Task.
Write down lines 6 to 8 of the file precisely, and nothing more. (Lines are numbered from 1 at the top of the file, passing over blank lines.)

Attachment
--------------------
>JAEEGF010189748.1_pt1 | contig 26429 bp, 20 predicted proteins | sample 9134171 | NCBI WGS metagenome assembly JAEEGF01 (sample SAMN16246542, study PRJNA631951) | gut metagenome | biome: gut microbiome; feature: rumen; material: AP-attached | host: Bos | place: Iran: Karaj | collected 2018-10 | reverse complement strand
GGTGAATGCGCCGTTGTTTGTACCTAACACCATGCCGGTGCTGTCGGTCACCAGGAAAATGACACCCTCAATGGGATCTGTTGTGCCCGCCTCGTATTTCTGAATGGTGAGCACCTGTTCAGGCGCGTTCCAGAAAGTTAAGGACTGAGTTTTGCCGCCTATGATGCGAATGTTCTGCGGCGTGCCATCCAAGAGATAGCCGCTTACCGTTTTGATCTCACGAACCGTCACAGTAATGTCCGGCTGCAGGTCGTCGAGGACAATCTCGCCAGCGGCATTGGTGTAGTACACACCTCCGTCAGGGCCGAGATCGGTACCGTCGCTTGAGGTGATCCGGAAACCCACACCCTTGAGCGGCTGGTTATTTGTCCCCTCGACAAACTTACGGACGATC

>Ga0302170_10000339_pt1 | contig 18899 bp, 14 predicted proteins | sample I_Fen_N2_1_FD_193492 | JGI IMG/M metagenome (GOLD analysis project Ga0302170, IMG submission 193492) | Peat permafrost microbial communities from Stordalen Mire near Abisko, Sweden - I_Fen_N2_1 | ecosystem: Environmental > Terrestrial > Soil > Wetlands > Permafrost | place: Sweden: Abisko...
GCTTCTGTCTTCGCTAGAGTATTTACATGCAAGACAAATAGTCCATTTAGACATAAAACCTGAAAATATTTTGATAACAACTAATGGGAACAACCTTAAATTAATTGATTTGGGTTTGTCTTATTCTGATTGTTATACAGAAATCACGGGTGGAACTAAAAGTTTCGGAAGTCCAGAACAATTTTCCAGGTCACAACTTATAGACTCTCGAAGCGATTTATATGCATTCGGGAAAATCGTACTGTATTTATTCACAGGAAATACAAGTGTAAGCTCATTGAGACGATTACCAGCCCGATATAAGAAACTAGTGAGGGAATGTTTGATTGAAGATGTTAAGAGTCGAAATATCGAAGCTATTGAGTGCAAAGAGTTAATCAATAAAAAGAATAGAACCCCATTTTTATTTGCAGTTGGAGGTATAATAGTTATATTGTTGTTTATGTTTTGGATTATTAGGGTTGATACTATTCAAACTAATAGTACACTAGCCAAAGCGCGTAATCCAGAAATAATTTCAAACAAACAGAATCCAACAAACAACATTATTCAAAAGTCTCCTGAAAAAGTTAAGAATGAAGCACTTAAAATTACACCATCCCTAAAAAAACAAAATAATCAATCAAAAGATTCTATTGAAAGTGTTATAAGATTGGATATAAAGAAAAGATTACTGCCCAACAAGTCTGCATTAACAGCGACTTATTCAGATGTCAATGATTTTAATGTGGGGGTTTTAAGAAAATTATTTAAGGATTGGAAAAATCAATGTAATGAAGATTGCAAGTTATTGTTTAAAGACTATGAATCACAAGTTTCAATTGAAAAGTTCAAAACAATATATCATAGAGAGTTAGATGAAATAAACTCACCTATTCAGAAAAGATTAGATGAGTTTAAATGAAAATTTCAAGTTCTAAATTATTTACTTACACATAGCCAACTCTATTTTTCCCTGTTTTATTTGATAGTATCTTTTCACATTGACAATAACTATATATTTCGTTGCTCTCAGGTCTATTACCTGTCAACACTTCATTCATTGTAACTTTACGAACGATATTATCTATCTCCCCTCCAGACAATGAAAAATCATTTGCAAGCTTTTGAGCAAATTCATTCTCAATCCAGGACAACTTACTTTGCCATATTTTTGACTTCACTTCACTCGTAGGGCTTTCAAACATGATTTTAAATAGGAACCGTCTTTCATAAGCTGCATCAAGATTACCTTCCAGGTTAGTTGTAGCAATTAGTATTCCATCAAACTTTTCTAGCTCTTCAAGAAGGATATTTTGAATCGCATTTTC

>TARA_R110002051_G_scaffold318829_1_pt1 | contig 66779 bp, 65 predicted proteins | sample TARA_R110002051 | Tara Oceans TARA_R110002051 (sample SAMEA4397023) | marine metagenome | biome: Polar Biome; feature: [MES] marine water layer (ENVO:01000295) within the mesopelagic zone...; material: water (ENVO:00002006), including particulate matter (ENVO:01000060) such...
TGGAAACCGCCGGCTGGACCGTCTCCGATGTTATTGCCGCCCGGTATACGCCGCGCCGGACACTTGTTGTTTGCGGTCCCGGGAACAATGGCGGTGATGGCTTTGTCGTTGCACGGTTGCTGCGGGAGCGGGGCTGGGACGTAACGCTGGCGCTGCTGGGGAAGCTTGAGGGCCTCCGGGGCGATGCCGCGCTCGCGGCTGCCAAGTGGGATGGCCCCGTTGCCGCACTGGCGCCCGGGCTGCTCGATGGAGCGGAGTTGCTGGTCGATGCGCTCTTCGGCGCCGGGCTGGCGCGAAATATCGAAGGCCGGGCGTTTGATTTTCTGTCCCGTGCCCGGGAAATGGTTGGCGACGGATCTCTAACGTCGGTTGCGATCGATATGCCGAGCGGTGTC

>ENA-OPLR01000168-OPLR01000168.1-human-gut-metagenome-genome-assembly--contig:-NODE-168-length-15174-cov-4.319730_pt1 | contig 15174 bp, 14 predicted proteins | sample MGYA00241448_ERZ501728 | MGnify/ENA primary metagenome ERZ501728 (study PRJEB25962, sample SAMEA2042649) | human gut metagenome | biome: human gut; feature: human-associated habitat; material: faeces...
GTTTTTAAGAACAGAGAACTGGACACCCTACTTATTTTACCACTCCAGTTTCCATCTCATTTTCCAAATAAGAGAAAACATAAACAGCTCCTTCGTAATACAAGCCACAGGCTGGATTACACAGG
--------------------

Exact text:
TGGAAACCGCCGGCTGGACCGTCTCCGATGTTATTGCCGCCCGGTATACGCCGCGCCGGACACTTGTTGTTTGCGGTCCCGGGAACAATGGCGGTGATGGCTTTGTCGTTGCACGGTTGCTGCGGGAGCGGGGCTGGGACGTAACGCTGGCGCTGCTGGGGAAGCTTGAGGGCCTCCGGGGCGATGCCGCGCTCGCGGCTGCCAAGTGGGATGGCCCCGTTGCCGCACTGGCGCCCGGGCTGCTCGATGGAGCGGAGTTGCTGGTCGATGCGCTCTTCGGCGCCGGGCTGGCGCGAAATATCGAAGGCCGGGCGTTTGATTTTCTGTCCCGTGCCCGGGAAATGGTTGGCGACGGATCTCTAACGTCGGTTGCGATCGATATGCCGAGCGGTGTC

>ENA-OPLR01000168-OPLR01000168.1-human-gut-metagenome-genome-assembly--contig:-NODE-168-length-15174-cov-4.319730_pt1 | contig 15174 bp, 14 predicted proteins | sample MGYA00241448_ERZ501728 | MGnify/ENA primary metagenome ERZ501728 (study PRJEB25962, sample SAMEA2042649) | human gut metagenome | biome: human gut; feature: human-associated habitat; material: faeces...
GTTTTTAAGAACAGAGAACTGGACACCCTACTTATTTTACCACTCCAGTTTCCATCTCATTTTCCAAATAAGAGAAAACATAAACAGCTCCTTCGTAATACAAGCCACAGGCTGGATTACACAGG